Today marks the one-year anniversary of the JOBS Act, which was passed in order to help emerging growth companies and startups raise money and go public.
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While the crowdfunding aspect of the JOBS Act has yet to fully take effect due to delays on the part of the SEC, IPO regulations have been loosened. University of Florida professor Jay Ritter told FBN’s Nicole Petallides that IPOs were down 21% in the year since the JOBS Act was passed, calling it a “non-event.”
But Ernst & Young’s Americas IPO Leader Jackie Kelley says that it’s too early to tell whether the JOBS Act will really have an effect on the number of companies that decide to go public. “It was a challenging year on a macro level. We had elections, the fiscal cliff, hurricane Sandy – and about 10 other things I should probably list,” says Kelley.
“For investors, the appetite for IPOs is lessened by market distractions, because their focus is on rebalancing their portfolios and investing in lower-risk investments,” she adds. As a result, Kelley believes that 2012 served as a “ramp-up year,” and that a truer test of the JOBS Act’s effect on IPO filings will be seen in 2013.
Already, Kelley is encouraged by the number of filings made in the first quarter of 2013: “The fourth quarter is usually much stronger than the first quarter when it comes to IPOs, so the fact that we had 32 IPOs in the first quarter of 2013, and 33 in the last quarter of 2012 – it means that we’re trending really positive.”
That said, Kelley says that her research has revealed some surprises with regard to how many companies actually want to take advantage of the loosened regulations. Though the JOBS Act allowed emerging growth companies to file with only two years of audited statements – rather than the previously required three years – only 32% of companies took advantage of that, while 68% filed with three years of statements.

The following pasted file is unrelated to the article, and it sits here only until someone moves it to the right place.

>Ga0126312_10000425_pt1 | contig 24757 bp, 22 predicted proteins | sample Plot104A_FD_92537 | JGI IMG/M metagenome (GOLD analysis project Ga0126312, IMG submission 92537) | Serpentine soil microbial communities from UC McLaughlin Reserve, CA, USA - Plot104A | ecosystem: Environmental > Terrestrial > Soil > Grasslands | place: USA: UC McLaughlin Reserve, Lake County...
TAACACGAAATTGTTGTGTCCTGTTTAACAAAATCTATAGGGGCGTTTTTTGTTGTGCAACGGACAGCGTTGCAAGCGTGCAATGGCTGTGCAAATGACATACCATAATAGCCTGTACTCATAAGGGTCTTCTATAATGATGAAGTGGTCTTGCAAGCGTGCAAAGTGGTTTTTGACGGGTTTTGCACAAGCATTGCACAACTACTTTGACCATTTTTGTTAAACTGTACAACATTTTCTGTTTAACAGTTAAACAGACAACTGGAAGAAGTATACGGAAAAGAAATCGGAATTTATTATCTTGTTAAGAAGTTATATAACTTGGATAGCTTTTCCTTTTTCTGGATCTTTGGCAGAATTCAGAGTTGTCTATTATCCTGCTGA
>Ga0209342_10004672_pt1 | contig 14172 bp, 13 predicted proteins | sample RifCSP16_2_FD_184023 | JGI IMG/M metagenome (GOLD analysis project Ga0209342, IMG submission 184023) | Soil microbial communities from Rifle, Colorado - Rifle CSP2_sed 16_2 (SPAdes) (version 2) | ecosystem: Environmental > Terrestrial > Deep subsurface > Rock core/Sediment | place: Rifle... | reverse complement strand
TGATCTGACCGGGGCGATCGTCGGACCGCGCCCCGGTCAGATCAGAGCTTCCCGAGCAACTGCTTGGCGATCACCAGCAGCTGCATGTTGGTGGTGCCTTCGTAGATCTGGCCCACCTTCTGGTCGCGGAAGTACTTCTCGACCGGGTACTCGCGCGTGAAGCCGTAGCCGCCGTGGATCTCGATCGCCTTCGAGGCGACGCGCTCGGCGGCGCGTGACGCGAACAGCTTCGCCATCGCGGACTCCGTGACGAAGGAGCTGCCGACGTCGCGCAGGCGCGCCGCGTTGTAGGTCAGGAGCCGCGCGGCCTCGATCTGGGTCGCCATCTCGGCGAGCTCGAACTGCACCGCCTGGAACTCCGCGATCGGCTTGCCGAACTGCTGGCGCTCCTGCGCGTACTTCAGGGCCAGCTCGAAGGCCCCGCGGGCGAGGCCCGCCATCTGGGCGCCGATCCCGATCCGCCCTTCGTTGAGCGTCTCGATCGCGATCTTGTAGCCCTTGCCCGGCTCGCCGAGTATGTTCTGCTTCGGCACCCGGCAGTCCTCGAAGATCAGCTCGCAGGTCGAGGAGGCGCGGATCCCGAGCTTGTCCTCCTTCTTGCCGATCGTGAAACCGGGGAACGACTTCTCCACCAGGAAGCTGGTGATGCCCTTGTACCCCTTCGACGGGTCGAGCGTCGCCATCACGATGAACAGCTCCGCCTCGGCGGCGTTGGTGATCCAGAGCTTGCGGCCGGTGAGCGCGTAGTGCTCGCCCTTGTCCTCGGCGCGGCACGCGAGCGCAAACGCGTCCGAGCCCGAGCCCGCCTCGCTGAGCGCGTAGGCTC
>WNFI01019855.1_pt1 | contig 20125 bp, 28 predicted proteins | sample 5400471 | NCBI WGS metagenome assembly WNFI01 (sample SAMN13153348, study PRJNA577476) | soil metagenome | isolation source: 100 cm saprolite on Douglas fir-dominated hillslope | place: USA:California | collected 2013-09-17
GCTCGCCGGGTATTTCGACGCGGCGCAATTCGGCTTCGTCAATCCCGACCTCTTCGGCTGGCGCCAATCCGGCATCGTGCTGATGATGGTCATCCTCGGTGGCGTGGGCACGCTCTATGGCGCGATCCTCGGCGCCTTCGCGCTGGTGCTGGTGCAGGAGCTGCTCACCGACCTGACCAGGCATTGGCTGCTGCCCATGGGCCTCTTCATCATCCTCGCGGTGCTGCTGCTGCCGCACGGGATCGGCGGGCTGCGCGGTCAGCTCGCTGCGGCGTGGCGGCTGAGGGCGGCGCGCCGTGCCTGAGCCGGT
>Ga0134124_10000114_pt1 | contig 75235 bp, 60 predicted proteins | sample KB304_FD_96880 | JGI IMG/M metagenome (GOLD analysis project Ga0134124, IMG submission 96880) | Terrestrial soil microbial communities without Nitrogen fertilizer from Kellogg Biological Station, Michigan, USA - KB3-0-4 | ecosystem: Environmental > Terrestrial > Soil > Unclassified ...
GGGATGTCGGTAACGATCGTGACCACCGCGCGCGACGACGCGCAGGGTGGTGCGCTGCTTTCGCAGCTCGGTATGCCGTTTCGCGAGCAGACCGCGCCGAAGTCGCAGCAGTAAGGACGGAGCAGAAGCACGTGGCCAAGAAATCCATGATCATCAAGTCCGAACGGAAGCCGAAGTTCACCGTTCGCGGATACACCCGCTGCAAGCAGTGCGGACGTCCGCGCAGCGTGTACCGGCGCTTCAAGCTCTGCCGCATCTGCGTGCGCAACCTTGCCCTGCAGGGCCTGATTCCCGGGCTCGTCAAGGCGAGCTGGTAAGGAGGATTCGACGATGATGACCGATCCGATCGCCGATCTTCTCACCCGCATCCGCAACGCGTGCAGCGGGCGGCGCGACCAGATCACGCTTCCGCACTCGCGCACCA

“Many have the data available, and because they’re going to be compared with public companies providing three years of information, they want to show their maturity and growth story,” explains Kelley.
The JOBS Act also allowed companies to adopt new accounting standards more slowly than the largest public companies, but 78% of the 96 IPOs that Kelley studied decided not to opt out of the new standards.
The aspect that emerging growth companies have taken advantage of is the ability to provide compensation information for fewer executives. “They say that all of the disclosure is distracting internally,” says Kelley. “Additionally, they view it as competitive intelligence. If they don’t have to release the information to their competitors, why would they?”
Looking at whether the loosened-up standards have hurt the quality of the companies going public, Kelley said that the newly filed IPOs have been performing as well as every other company. “There are no real trends either way. And some of the statistics might suggest that the performance metrics are actually a little higher,” says Kelley.